This third edition of the Coordinated Portfolio Investment Survey Guide has been prepared to assist economies that participate or are preparing to participate in the Coordinated Portfolio Investment Survey (CPIS). It builds on and updates the second edition of the CPIS Guide (2002) to reflect the adoption of the Balance of Payments and International Investment Position Manual, sixth edition (BPM6) as the standard framework for compiling cross-border position statistics.
This paper discusses a few selected issues of the Nigerian economy—options and strategies for a fiscal rule for oil wealth management, enhancing the effectiveness of monetary policy, and recent developments and prospects of capital flow. Despite its diversified economy, Nigeria’s fiscal policy is heavily dependent on the oil sector. This paper explores options for a formalized rule-based approach to setting a “depoliticized” budget oil price. Two boom-and-bust episodes since early 2000 have highlighted the challenges in the current monetary policy framework. Nigeria has also been characterized by sizable capital outflows, which have diminished recently.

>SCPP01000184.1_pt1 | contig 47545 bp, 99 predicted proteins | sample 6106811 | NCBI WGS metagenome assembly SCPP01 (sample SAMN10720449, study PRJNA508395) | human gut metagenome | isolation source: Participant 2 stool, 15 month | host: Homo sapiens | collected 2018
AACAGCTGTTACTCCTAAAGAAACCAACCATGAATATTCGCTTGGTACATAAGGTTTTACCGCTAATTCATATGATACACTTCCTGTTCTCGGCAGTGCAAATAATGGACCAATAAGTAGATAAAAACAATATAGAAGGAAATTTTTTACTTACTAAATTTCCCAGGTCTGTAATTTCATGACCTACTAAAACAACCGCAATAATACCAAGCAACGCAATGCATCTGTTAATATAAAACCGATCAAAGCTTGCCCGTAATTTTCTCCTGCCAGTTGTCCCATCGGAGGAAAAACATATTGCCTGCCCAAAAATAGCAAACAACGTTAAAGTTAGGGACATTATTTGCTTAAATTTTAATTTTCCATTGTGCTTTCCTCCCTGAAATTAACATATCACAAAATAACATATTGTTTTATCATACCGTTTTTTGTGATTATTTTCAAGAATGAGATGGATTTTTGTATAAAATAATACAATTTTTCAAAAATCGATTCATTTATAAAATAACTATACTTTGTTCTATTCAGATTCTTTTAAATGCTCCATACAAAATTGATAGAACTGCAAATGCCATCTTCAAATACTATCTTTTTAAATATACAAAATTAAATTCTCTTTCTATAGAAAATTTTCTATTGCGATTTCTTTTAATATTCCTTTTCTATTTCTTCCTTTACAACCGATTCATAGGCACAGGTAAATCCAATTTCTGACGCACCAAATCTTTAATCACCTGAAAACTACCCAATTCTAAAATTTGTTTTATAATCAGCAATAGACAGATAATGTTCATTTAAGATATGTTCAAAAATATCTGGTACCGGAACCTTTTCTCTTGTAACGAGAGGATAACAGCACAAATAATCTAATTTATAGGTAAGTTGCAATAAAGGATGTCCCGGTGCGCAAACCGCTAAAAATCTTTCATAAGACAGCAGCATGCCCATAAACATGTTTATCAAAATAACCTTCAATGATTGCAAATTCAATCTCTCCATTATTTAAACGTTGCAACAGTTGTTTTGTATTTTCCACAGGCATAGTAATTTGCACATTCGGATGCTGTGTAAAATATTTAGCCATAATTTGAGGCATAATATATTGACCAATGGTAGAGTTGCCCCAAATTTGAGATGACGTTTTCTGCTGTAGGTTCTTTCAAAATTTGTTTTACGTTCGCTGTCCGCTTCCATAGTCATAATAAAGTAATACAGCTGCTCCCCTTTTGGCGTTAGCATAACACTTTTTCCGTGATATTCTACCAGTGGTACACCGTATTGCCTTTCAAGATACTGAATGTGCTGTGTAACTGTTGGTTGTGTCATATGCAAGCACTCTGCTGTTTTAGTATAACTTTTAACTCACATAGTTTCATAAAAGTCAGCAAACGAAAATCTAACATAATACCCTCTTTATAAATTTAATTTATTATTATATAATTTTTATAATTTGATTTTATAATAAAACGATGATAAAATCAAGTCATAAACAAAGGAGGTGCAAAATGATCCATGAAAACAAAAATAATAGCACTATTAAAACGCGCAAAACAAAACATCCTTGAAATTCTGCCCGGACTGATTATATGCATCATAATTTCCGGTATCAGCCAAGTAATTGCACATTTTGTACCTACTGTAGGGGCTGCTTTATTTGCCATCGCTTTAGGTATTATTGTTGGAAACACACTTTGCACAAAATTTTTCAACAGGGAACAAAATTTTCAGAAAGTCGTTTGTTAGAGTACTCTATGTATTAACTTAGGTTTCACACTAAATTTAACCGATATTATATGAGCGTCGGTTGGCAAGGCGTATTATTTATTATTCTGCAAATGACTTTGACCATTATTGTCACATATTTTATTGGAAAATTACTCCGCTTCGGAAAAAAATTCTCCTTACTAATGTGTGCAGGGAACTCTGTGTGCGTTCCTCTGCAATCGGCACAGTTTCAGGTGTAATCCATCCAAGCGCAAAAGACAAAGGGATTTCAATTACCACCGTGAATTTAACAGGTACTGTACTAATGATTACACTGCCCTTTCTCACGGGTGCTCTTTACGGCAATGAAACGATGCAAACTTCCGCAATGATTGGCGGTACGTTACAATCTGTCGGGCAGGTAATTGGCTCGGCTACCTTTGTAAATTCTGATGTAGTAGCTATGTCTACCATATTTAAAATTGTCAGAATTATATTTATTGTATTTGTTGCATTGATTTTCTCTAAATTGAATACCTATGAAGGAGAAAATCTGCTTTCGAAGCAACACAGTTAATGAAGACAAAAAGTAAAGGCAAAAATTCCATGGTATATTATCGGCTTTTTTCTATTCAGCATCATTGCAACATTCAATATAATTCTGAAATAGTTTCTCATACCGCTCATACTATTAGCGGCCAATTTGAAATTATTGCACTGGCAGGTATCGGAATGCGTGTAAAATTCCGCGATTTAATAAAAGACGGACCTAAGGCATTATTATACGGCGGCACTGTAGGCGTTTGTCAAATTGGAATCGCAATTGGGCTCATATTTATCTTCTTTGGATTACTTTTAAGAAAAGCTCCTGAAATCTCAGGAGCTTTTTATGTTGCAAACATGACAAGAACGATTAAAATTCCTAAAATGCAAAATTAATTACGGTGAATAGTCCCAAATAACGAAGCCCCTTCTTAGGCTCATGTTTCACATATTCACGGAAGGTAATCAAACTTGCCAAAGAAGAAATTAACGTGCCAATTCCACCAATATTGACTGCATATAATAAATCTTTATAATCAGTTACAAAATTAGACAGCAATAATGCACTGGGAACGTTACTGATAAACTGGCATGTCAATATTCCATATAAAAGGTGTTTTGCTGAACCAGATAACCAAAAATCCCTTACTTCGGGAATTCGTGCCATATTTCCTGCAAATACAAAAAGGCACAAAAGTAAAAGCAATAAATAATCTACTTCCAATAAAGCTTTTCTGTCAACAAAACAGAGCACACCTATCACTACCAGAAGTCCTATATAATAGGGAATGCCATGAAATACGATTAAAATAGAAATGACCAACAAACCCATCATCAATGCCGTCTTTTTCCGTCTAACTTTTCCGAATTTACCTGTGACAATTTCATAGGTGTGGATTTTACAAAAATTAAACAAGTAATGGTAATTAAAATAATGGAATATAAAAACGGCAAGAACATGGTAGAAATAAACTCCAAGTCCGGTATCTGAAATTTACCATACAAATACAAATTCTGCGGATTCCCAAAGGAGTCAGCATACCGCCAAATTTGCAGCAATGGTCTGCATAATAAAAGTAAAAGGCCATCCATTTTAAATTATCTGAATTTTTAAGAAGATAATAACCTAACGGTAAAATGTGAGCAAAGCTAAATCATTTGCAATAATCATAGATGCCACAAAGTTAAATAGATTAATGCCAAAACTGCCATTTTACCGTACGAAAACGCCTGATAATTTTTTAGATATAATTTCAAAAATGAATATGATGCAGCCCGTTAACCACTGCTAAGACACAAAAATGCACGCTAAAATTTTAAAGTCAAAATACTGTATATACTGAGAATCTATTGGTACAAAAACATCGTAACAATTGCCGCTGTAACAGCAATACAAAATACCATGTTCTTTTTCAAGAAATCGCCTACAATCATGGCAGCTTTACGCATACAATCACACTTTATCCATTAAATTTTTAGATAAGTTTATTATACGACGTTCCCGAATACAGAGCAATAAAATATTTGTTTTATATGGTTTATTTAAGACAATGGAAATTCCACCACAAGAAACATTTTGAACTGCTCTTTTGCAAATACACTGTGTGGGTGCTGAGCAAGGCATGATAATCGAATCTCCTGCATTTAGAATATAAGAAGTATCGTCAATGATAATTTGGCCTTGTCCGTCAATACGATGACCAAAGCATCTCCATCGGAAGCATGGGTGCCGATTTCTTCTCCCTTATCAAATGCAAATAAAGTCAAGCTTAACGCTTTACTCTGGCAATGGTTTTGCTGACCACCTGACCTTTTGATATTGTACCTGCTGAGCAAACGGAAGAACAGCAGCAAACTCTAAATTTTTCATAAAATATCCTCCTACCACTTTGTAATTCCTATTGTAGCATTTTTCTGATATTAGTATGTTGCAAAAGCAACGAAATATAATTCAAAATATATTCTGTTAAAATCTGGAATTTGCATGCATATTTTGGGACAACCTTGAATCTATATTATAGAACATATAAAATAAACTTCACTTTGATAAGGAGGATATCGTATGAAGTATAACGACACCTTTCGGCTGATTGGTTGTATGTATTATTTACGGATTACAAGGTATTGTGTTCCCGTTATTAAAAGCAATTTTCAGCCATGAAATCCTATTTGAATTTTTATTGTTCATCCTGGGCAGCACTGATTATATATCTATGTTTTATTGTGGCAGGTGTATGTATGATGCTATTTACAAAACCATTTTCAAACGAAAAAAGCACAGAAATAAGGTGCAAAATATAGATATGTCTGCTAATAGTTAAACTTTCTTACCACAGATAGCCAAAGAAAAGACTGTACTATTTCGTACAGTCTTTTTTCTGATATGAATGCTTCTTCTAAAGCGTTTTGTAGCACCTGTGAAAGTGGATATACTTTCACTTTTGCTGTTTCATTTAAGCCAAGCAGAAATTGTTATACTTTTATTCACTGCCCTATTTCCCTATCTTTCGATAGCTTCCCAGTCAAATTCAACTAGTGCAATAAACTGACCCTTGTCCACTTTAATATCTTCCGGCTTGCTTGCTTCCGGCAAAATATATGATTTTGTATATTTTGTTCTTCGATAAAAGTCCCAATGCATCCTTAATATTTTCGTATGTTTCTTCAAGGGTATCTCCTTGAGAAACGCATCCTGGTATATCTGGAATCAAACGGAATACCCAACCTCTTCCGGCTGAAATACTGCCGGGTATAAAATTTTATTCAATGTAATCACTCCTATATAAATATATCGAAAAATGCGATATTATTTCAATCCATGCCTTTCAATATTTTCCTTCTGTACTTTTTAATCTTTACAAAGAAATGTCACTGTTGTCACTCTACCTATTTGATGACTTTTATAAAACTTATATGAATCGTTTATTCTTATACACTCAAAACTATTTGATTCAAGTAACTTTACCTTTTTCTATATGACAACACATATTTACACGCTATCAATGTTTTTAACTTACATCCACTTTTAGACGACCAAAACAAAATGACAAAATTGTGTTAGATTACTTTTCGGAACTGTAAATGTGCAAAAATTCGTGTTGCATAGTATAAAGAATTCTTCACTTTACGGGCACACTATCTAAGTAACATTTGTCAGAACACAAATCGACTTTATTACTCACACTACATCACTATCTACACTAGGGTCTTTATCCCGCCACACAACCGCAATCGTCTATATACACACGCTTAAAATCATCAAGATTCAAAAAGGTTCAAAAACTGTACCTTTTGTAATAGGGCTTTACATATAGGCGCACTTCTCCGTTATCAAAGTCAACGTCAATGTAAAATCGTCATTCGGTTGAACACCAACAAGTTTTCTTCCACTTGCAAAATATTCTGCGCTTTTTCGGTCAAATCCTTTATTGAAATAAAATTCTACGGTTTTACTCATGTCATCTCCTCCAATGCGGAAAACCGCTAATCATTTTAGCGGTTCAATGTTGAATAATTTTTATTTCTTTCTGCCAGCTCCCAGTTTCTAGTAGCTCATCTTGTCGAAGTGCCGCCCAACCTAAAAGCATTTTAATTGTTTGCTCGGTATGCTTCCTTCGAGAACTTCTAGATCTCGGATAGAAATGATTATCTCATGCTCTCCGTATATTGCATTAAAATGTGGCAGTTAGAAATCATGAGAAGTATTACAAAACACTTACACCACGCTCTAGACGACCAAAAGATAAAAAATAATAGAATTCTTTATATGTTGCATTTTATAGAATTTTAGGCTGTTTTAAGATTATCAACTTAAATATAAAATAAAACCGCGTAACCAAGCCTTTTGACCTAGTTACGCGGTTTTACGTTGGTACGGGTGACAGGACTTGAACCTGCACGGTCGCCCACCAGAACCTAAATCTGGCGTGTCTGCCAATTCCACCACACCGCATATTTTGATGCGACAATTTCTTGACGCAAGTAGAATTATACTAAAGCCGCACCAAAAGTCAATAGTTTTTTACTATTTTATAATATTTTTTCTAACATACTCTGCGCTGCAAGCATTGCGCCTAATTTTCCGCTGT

This Coordinated Direct Investment Survey Guide (Guide) has been prepared to assist economies in participating in the Coordinated Direct Investment Survey (CDIS). The CDIS is being conducted under the auspices of the Statistics Department of the IMF across a wide range of economies. The survey is conducted simultaneously by all participating economies; uses consistent definitions; and encourages best practices in collecting, compiling, and disseminating data on direct investment positions. The CDIS is thus an important tool in capturing world totals and the geographic distribution of direct investment positions, thereby contributing to important new understandings of the extent of globalization, and improving the overall quality of direct investment data worldwide. As of the writing of this updated Guide, more than 100 economies participate in the CDIS.